Coming into the Giro it was unclear exactly who was going to be Plan A for Sky. The party line was that Geraint Thomas and Mikel Landa were co-leaders and coming into stage 9, the pair were separated by just four seconds (Thomas was second overall; Landa 12th). But with a regrettable incident on the final climb of stage 9, any speculation about Sky’s GC leadership became irrelevant.

A badly positioned police motorbike led to a big crash on the lower slopes of the Blockhaus climb with Thomas and Landa among those to hit the ground. Thomas looked badly injured — he said later that his shoulder popped out — but the Welshman was able to continue on, as was Landa. In the end, Thomas lost more than five minutes on stage-winner Nairo Quintana (Movistar), and Landa nearly 27 minutes.

It will be interesting to see whether Thomas and Landa are both able to continue after the rest day. Either way, you’d have to think the team will now switch into stage-hunting mode. Riders like Kenny Elissonde, Sebastian Henao and Diego Rosa might be given the opportunity to get up the road in the mountains and see if they can’t salvage something for Sky.

It’s past time to deal with the issue of motos in bike races.

It wasn’t just Sky that suffered as a result of the moto incident. Adam Yates (Orica-Scott) lost more than 4:30, ending his chances of a good GC result. Wilco Kelderman (Sunweb), the rider who hit the moto and started the chain reaction, broke his thumb and is out of the race. Many others were caught up and missed the Movistar Express as it powered on up the mountain (see more below).

Quite simply, incidents like this should never happen in bike racing. The sport is hard enough and dangerous enough without riders having to contend with further, unnecessary risks. Of course, this is far from the first moto-related incident in pro races in the past few years and it’s little surprise fans, riders and the media are calling for things to change, now.

Of course, it’s not nearly as simple as removing all or even some of the motos from the race. Police motos play an invaluable role in bike races, ensuring the road is safe for the riders. Unfortunately, a brain fade from one police officer has done quite the opposite on this occasion, effectively ending the Giro for a bunch of riders; a Giro all concerned had spent many months training for.

So what’s the solution to the moto problem? Perhaps it’s a case of introducing further training for all moto pilots and drivers in the convoy to reinforce the need for safety. Whatever the solution looks like, it’s clear more needs to be done, and right away.

QuickStep Floors was the team of the first week, but the tide has turned.

The teams classification at the Giro d’Italia, while a not-irrelevant prize, doesn’t tell the full story of which team is really dominating. After eight stages it was UAE Team Emirates that led the classification, but it was QuickStep Floors that was clearly the most successful team to that point.

Fernando Gaviria took two stage wins in the first week, showing himself to be the best of the sprinters. He also wore the maglia rosa for a day and still leads the points classification as well. Bob Jungels took the maglia rosa from his teammate Gaviria on stage 4 and only relinquished it to Quintana on stage 9.

With Gorka Izagirre’s stage win from the break on stage 8, and Quintana’s win on stage 9, Movistar has now taken control of the race. Incidentally, they also lead the teams classification. But now the real test begins.

Can Movistar defend Quintana’s lead as the race rolls on, particularly in the mountains? If stage 9 was anything to go by, they shouldn’t have too many problems.

Nairo Quintana is the rider to beat, but the race is far from over.

Stage 9 was always going to be an important stage of the Giro, doubly so when the battle between GC favourites largely failed to materialise on stage 4 to Mt. Etna. Plus, the rest day following stage 9 meant that riders could afford to go a little harder on the climb to Blockhaus.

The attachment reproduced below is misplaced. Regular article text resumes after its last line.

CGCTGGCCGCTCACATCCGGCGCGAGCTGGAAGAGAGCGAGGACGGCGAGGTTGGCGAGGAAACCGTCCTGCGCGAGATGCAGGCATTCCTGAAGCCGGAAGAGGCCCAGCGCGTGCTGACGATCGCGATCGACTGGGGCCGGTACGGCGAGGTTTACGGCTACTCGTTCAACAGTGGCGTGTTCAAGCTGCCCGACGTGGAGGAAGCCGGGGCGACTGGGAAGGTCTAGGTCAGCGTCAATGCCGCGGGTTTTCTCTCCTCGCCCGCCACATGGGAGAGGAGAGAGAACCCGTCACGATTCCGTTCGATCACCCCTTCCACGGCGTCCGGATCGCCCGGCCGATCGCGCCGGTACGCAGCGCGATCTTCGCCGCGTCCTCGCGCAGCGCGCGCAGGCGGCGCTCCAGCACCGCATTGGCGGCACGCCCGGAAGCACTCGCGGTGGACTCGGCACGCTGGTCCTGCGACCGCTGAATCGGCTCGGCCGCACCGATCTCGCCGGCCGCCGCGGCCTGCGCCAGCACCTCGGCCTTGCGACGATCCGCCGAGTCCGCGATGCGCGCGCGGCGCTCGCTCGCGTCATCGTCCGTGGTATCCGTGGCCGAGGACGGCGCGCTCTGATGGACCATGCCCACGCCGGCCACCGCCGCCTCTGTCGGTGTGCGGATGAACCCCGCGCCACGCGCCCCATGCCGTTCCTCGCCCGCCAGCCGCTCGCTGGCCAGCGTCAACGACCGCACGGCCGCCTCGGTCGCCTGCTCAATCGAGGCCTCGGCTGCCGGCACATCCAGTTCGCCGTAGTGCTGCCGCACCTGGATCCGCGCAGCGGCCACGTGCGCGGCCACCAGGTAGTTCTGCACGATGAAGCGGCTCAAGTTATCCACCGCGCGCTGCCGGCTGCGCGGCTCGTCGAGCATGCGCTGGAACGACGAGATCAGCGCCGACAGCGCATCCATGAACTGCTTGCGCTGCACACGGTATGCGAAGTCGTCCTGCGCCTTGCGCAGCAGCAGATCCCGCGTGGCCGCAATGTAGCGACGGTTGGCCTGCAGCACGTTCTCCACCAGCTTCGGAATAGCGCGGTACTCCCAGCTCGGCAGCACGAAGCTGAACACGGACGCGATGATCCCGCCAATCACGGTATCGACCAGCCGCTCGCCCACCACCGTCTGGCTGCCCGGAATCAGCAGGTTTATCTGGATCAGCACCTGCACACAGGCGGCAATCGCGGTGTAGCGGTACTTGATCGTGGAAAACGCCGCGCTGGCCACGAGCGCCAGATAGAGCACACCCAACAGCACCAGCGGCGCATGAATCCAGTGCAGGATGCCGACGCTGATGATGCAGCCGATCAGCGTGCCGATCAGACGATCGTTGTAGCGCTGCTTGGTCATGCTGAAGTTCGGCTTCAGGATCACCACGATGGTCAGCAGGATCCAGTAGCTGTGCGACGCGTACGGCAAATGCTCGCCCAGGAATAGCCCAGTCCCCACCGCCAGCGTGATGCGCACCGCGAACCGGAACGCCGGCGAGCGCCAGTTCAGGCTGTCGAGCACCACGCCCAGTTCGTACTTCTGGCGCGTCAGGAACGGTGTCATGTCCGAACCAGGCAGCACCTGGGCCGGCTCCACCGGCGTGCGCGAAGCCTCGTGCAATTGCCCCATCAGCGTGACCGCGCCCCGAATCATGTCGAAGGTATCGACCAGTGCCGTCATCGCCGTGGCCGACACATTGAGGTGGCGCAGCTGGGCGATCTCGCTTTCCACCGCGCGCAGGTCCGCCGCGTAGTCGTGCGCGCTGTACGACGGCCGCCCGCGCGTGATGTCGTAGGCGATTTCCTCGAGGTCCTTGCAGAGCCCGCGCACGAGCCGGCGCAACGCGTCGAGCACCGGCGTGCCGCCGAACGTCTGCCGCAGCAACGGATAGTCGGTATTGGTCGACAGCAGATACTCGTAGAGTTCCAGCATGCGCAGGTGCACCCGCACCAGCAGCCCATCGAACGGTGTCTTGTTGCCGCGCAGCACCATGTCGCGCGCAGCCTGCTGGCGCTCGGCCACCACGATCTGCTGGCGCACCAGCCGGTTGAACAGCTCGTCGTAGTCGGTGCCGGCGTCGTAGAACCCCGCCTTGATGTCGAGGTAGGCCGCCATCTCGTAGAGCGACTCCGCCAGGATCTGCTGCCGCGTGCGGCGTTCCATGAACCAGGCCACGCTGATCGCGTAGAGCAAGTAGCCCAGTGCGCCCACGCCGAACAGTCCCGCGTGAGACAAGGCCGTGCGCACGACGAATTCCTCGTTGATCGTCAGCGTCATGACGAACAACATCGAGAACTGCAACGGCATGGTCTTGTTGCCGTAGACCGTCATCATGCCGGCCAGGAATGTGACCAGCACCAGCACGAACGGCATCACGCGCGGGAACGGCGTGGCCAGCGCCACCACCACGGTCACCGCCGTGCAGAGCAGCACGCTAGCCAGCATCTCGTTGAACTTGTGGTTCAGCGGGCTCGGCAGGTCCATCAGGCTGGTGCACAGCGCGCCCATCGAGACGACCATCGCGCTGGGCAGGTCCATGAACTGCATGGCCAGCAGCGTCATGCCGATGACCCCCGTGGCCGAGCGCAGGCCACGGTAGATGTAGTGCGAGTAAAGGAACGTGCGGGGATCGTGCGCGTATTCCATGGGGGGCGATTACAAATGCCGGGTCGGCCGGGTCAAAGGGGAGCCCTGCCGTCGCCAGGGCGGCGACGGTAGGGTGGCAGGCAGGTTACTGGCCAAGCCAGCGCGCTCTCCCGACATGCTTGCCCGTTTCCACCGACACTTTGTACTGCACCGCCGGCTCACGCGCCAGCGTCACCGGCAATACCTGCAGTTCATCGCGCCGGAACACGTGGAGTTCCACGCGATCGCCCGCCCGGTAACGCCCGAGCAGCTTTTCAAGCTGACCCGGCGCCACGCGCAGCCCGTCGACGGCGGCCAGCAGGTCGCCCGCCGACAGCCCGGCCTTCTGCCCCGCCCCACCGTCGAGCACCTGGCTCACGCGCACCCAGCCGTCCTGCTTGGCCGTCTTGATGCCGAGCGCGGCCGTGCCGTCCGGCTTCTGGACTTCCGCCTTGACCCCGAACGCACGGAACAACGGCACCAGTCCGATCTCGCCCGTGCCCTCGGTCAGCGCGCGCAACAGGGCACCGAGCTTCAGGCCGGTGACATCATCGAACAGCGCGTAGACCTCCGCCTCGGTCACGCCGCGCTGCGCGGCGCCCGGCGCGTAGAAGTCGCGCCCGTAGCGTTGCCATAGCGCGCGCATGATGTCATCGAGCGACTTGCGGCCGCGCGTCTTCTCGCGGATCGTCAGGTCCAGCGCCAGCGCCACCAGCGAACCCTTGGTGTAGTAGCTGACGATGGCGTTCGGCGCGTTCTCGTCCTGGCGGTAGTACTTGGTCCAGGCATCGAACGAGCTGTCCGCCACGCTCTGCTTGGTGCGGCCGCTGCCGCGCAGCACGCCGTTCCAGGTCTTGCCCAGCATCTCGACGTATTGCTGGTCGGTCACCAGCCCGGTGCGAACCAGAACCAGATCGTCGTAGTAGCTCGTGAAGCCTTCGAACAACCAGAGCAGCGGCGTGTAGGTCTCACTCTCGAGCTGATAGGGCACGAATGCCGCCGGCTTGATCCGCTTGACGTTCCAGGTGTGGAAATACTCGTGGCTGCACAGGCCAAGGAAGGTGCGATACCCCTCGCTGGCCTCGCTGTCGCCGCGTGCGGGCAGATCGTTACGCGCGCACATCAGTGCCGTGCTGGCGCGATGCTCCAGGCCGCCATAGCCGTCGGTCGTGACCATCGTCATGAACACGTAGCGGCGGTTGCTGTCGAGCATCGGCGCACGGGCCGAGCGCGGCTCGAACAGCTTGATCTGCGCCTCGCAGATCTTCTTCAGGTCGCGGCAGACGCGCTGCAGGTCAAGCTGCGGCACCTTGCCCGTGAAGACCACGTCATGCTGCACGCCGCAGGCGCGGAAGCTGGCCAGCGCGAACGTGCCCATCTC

Some riders and commentators were calling the climb the hardest of this year’s Giro, a big call given the Mortirolo ascent scheduled for stage 16. Nonetheless, it would take a strong team and a strong rider to emerge victorious on stage 9.

That team was Movistar and the rider was Nairo Quintana. With 8km to go, the Spanish squad accounted for three of the 11 riders left in the peloton, with Winner Anacona and Andrey Amador riding hard for Quintana. With 6.8km to go Quintana made the first of his three attacks, eventually riding his way to the stage victory and into the maglia rosa.

The most impressive of Quintana’s rivals were Thibaut Pinot (FDJ; second at 0:24), Tom Dumoulin (Sunweb; third at 0:24) and Bauke Mollema (Trek-Segafredo; fourth at 0:41). Vincenzo Nibali (Bahrain-Merida), while able to follow Quintana’s first two attacks, cracked when the Colombian made his third and final dig with 4.8km remaining. The Sicilian lost a minute on the stage.

The result is that Quintana leads the Giro by 28 seconds ahead of Pinot with Dumoulin a further two seconds back. It was a demonstrative display from Quintana, but the Giro is far from over.

Dumoulin is a stronger time trialist than Quintana — indeed, he’s probably the strongest time trialist left in the race — and could conceivably take back most of 30 seconds on the stage 10 ITT. And while Nibali is 1:10 down in fifth place, it would be folly to write off the defending champion.

After stage 18 of last year’s Giro, Nibali was a seemingly insurmountable 4:43 behind the lead, in fourth place. But over the next two days, he clawed back enough time to not just finish on the podium, but win the race overall. Sure, he benefited from a crash to maglia rosa Steven Kruijswijk, but Nibali still rode an incredible final few days.

With 12 stages still left in the 2017 Giro, including a whole host of mountain stages, Nibali still has plenty of time to make his mark. And that’s to say nothing of Pinot, Mollema, Domenico Pozzovivo (Ag2r-La Mondiale) and Ilnur Zakarin (Katusha) who are all still within striking distance.

The stage 10 time trial will be instructive.

By wearing the maglia rosa, Quintana gets the benefit of starting last in the stage 10 time trial on Tuesday. That’s valuable, because it means he’ll have time splits for every other rider when he rolls down the start ramp.

The Colombian is a strong time trialist and should probably hold onto pink, but if he has a bad day and Dumoulin is on a flyer, the jersey could change hands.

But more than a stage to determine who wears the pink jersey on stage 11, tomorrow’s time trial will be an indicator of who to watch in the race’s second and final ITT. That’s particularly important because that time trial is the very last stage of the race and could well decide who wins the 100th edition of the Giro d’Italia.

What have you taken from the first ‘week’ of the 2017 Giro d’Italia? Let us know in the comments below!